African American Skin Care
The fact is that any type of skin condition can happen regardless of the pigment of skin you have. When it comes to African American skin care and others with darker complexions however, there are a few skin care problems that are much more prevalent.
Here are five of the most common African American skin care issues?
Acne is a chronic disorder characterized by excess production of oil from sebaceous glands causing the hair follicles generally on the face, chest and back to become plugged. Pimples, papules, pustules and comedone, (black heads and white heads) cysts and infected abscesses can be treated in acne. Acne affects most teenagers to some extent. However, the disease is not restricted to any age group; adults in their 20s - even into their 40s - can get acne. In regards to African American skin care, acne may result in long lasting discolorations of the skin. Therapy is the same for all skin types but it is very important to use topical agents that minimize irritation of the skin.
Ingrown Hairs of the Beard (Razor Bumps)
Another African American skin care issue is Ingrown Hairs. African Americans have curved hair shafts and this is true of beard hair as well as other body hair. Often after a very close shave, the pointed hair may curl back into the skin and it may pierce the wall of the hair follicle, causing a reaction resulting in bumps called "pseudofolliculitis barbae." If you can, growing a beard is a viable option for helping this.
African American men should try different methods of hair removal if they suffer with ingrown hairs, which are also called razor bumps. Shaving with a special type of safety razor that does not permit a very close shave may help. Do not stretch the skin during shaving and don't shave on a daily basis. If hairs become ingrown, lift them up with an alcohol-cleaned needle (don't tweeze or pluck) just before shaving. Sometimes using a rough washcloth before shaving can help to loosen hairs about to grow inward.
Hair removal chemicals do remove hair but should only be used once a week. They must be wiped off promptly according to package directions and wash your face twice with soap and water immediately afterwards to guard against irritation.
Permanent removal of hair performed by an experienced Electrolysis Operator may be an effective solution and there are new medicated creams that may slow hair growth and help. Be sure to consult your dermatologist about treatment options.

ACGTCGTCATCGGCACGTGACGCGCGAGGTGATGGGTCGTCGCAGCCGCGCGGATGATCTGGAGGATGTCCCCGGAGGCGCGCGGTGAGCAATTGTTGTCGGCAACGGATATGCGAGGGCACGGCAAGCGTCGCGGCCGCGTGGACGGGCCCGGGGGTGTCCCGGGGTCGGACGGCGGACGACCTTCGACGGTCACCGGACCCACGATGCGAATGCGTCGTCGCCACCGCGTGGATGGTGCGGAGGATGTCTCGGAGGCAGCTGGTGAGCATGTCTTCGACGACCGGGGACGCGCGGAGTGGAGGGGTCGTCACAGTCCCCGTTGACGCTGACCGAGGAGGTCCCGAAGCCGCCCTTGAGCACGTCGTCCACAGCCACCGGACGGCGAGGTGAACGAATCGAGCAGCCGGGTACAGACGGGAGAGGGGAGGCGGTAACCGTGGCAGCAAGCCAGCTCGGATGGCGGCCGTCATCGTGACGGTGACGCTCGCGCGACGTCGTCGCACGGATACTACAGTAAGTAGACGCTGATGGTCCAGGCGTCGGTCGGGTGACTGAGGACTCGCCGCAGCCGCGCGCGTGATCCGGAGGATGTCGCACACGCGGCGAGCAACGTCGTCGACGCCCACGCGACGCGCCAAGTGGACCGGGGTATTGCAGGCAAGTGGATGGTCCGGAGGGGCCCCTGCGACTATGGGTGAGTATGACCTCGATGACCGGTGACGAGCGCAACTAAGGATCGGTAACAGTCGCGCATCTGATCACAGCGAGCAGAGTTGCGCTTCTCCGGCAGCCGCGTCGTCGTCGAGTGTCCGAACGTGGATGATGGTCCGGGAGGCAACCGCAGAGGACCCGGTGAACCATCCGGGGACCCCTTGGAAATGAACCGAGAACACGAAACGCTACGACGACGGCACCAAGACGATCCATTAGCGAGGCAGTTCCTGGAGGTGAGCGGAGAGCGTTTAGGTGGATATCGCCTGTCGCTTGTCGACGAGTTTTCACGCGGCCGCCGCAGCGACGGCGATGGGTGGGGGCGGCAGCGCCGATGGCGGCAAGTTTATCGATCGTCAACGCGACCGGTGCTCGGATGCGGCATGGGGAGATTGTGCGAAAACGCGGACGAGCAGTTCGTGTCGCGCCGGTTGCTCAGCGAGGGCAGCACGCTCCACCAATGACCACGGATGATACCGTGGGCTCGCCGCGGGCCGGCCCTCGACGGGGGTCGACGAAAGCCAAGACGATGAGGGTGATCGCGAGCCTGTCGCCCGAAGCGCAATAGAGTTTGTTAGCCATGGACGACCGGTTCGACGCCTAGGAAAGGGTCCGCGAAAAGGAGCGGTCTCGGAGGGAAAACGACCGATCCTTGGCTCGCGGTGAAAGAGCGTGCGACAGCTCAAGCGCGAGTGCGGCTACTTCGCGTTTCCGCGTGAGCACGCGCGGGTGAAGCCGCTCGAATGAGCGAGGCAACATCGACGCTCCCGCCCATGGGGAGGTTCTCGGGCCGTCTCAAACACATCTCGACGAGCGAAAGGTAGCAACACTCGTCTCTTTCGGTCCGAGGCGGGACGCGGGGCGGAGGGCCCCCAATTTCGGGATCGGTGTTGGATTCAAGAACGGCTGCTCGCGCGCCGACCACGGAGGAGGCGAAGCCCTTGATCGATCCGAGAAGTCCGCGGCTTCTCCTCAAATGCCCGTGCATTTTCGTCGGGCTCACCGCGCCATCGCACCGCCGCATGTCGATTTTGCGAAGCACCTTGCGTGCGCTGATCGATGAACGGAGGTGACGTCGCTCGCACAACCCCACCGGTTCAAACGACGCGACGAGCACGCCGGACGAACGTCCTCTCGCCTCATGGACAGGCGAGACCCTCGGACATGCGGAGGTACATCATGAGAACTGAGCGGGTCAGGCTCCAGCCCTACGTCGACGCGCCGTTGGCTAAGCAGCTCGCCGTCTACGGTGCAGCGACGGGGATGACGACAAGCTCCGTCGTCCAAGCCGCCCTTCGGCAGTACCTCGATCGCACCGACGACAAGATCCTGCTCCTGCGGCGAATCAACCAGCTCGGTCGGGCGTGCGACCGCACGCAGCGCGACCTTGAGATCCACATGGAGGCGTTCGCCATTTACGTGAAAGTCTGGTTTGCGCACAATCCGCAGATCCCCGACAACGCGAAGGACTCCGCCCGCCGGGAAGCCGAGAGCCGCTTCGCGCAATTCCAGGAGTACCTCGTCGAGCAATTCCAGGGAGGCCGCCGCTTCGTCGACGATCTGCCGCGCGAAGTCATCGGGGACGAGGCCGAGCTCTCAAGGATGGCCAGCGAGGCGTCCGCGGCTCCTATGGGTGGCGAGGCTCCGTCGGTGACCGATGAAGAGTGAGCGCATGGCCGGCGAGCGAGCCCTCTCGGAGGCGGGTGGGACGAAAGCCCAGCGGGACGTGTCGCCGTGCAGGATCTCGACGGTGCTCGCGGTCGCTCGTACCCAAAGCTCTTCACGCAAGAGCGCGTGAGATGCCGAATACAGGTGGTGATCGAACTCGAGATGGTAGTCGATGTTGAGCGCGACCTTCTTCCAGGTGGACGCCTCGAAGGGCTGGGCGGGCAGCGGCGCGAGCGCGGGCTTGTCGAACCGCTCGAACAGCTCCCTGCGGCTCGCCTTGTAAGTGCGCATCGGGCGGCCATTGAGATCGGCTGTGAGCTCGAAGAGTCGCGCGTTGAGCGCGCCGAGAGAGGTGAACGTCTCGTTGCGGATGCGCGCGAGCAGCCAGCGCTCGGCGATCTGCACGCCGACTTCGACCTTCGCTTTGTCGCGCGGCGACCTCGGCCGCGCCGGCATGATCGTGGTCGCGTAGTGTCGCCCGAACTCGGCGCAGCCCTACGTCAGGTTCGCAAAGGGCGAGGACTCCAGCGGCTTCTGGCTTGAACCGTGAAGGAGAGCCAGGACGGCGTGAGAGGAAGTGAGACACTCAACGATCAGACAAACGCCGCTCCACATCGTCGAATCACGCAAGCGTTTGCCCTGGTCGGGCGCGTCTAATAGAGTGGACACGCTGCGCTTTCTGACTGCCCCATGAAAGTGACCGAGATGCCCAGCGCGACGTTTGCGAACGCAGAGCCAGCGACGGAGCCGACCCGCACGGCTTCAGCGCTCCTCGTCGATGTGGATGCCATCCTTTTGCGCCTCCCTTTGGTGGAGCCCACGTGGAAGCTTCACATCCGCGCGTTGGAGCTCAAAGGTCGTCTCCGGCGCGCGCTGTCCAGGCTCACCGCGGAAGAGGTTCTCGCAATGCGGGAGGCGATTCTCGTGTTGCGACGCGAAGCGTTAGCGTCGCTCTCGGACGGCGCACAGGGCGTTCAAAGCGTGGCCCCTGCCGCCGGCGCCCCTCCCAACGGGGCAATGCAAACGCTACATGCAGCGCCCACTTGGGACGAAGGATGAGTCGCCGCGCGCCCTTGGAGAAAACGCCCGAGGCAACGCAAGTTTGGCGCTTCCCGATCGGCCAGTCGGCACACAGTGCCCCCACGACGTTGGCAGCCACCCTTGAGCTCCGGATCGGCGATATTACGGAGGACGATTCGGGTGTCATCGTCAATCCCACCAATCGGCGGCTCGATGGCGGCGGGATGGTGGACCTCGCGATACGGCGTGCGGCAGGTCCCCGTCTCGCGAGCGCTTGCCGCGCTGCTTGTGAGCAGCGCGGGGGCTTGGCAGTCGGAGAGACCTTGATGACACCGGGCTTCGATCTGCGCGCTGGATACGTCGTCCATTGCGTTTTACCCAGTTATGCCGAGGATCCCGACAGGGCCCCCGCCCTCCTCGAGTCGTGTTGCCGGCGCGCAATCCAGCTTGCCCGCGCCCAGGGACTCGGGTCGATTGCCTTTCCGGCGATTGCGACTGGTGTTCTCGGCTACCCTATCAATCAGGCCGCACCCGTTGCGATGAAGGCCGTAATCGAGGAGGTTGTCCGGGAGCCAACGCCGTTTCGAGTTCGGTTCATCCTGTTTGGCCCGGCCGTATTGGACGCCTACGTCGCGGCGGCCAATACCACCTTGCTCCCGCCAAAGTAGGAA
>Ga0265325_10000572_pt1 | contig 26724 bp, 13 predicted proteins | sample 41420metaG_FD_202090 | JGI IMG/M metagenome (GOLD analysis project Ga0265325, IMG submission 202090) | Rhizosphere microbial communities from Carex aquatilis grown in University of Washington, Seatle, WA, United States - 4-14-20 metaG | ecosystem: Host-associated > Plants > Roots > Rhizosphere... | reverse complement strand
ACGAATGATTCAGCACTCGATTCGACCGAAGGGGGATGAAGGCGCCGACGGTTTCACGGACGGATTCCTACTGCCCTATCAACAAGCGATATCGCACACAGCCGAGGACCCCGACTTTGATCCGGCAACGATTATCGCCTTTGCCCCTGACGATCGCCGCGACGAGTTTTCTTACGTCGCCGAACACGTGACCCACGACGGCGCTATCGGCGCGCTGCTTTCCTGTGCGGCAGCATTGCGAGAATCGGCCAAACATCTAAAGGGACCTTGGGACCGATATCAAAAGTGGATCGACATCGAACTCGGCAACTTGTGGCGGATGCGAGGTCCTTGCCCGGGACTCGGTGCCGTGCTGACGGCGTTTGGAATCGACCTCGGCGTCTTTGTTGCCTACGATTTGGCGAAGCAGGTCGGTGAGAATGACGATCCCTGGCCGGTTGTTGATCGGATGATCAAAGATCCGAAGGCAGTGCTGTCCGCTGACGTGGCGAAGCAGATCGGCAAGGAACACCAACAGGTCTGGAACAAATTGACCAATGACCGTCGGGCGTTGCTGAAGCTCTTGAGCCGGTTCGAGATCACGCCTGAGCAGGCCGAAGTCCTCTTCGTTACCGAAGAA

Variations in Skin Color
African American skin has larger melanosomes (cells that determine skin color ) and the melanosomes contain more of the pigment melanin than those found in white skin. Because of the protective effect of melanin, African-Americans are better protected against skin cancer and premature wrinkling from sun exposure.
Post inflammatory hyper pigmentation is quite common in dark skinned individuals, even after minor trauma. An area of the skin may darken after an injury such as a cut or a scrape, or after certain skin disorders such as acne. To avoid or reduce post inflammatory hyper pigmentation, avoid picking, harsh scrubbing, and abrasive treatments. Darkened areas of skin may take many months or years to fade, although topical (surface) bleaching agents may help. Also chemical peels (using alpha and beta hydroxyl acids) and microdermabrasion can be helpful."
Vitiligo is a common African American skin care condition where pigment cells are destroyed and irregular white patches on the skin appear. Many dermatologists think that the cause of this common disorder is an autoimmune process, where the cells of the body attack the pigment producing cells.
The extent of color loss differs with each person; some people lose pigment over their entire bodies. Some patients with vitiligo do not regain skin color, however some cases of vitiligo do repigment. See your dermatologist as soon as possible, as the extent of the disease will determine the appropriate treatment. .
Several skin care methods are used to treat vitiligo, but none have been perfected. Topical medications, including corticosteroids and new non-steroid anti-inflammatory preparations are commonly used. In cases where vitiligo affects most of the body, it is sometimes best to destroy the remaining normal pigment. A dermatologist can determine what treatment is best based on the extent of the disease.
When the scar from a cut or wound extends and spreads beyond the size of the original wound, it is known as a keloid. Keloids may vary in size, shape, and location. They occur more often in brown or black skin making this a very common African American skin care issue.
Keloids are a common skin care issue on the ear lobes, neck, chest, or back, and usually occur after an injury or surgery. Occasionally they occur spontaneously, especially on the mid-chest area. Keloids often follow inflammation caused by acne on the face, chest, and back.
Keloids may be painful both physically and emotionally (from a cosmetic perspective), but it's important to address keloids primarily as a medical, rather than cosmetic condition.
Depending on the location of the keloid, skin care treatment may consist of cortisone injections, pressure, silicone gels, surgery, laser treatment, or radiation therapy. Unfortunately, keloids tend to return and even enlarge, especially after treatment with surgery.